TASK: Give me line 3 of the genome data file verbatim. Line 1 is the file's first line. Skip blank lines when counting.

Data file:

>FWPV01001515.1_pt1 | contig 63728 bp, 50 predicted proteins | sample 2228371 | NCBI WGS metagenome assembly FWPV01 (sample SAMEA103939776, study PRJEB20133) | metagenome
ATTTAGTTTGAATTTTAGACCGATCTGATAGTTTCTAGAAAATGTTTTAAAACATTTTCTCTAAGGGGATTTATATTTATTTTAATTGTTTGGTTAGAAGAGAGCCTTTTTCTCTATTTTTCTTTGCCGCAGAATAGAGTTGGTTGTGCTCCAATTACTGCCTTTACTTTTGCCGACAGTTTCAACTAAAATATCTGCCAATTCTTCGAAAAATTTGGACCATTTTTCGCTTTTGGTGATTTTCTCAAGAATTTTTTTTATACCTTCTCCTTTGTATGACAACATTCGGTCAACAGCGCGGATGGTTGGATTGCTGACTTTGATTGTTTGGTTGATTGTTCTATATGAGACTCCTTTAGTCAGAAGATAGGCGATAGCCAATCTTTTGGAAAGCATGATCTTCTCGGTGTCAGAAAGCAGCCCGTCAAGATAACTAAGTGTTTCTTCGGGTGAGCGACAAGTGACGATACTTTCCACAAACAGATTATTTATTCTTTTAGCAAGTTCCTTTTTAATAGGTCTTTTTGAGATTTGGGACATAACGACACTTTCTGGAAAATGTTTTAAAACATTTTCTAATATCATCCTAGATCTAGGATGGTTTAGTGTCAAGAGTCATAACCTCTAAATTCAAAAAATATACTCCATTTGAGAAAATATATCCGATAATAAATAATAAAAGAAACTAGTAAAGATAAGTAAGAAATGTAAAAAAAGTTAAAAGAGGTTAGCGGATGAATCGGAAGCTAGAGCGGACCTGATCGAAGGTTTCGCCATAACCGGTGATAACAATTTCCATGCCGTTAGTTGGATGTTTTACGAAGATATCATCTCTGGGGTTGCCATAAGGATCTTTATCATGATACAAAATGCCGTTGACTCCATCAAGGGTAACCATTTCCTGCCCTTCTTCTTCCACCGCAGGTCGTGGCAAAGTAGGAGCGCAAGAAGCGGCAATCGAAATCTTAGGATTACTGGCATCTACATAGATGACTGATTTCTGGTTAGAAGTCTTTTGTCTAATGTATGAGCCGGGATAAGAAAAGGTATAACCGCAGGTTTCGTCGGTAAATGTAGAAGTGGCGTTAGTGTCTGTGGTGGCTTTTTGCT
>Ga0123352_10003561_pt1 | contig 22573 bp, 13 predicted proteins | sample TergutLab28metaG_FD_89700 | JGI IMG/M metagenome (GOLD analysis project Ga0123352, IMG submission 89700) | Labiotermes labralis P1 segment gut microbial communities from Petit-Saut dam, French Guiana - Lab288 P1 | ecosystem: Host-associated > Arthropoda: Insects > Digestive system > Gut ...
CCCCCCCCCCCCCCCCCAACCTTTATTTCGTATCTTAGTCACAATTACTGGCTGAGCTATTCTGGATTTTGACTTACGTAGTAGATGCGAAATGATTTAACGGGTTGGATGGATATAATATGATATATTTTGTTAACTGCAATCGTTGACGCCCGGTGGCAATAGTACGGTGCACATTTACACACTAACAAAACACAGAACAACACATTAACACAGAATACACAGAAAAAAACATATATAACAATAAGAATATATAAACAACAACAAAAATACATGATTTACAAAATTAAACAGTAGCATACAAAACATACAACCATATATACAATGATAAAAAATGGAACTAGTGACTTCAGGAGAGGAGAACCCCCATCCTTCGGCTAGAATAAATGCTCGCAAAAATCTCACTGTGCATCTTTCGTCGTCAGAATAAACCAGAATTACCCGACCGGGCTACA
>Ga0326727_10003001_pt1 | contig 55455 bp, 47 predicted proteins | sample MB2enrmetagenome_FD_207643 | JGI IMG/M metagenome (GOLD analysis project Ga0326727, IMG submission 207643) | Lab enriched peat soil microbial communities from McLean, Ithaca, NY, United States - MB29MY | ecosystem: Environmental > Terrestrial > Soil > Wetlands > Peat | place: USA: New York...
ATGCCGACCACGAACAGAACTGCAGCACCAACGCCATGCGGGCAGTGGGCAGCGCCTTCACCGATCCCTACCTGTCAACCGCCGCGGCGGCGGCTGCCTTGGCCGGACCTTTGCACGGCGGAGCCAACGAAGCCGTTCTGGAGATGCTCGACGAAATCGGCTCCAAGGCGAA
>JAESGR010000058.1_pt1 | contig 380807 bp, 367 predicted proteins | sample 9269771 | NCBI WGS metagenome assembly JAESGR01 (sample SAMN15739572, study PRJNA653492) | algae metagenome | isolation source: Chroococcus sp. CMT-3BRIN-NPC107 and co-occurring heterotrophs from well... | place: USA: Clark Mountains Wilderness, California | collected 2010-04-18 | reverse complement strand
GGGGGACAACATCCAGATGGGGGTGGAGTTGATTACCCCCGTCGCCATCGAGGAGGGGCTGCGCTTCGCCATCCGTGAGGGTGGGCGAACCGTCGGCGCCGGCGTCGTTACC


>Ga0123352_10003561_pt1 | contig 22573 bp, 13 predicted proteins | sample TergutLab28metaG_FD_89700 | JGI IMG/M metagenome (GOLD analysis project Ga0123352, IMG submission 89700) | Labiotermes labralis P1 segment gut microbial communities from Petit-Saut dam, French Guiana - Lab288 P1 | ecosystem: Host-associated > Arthropoda: Insects > Digestive system > Gut ...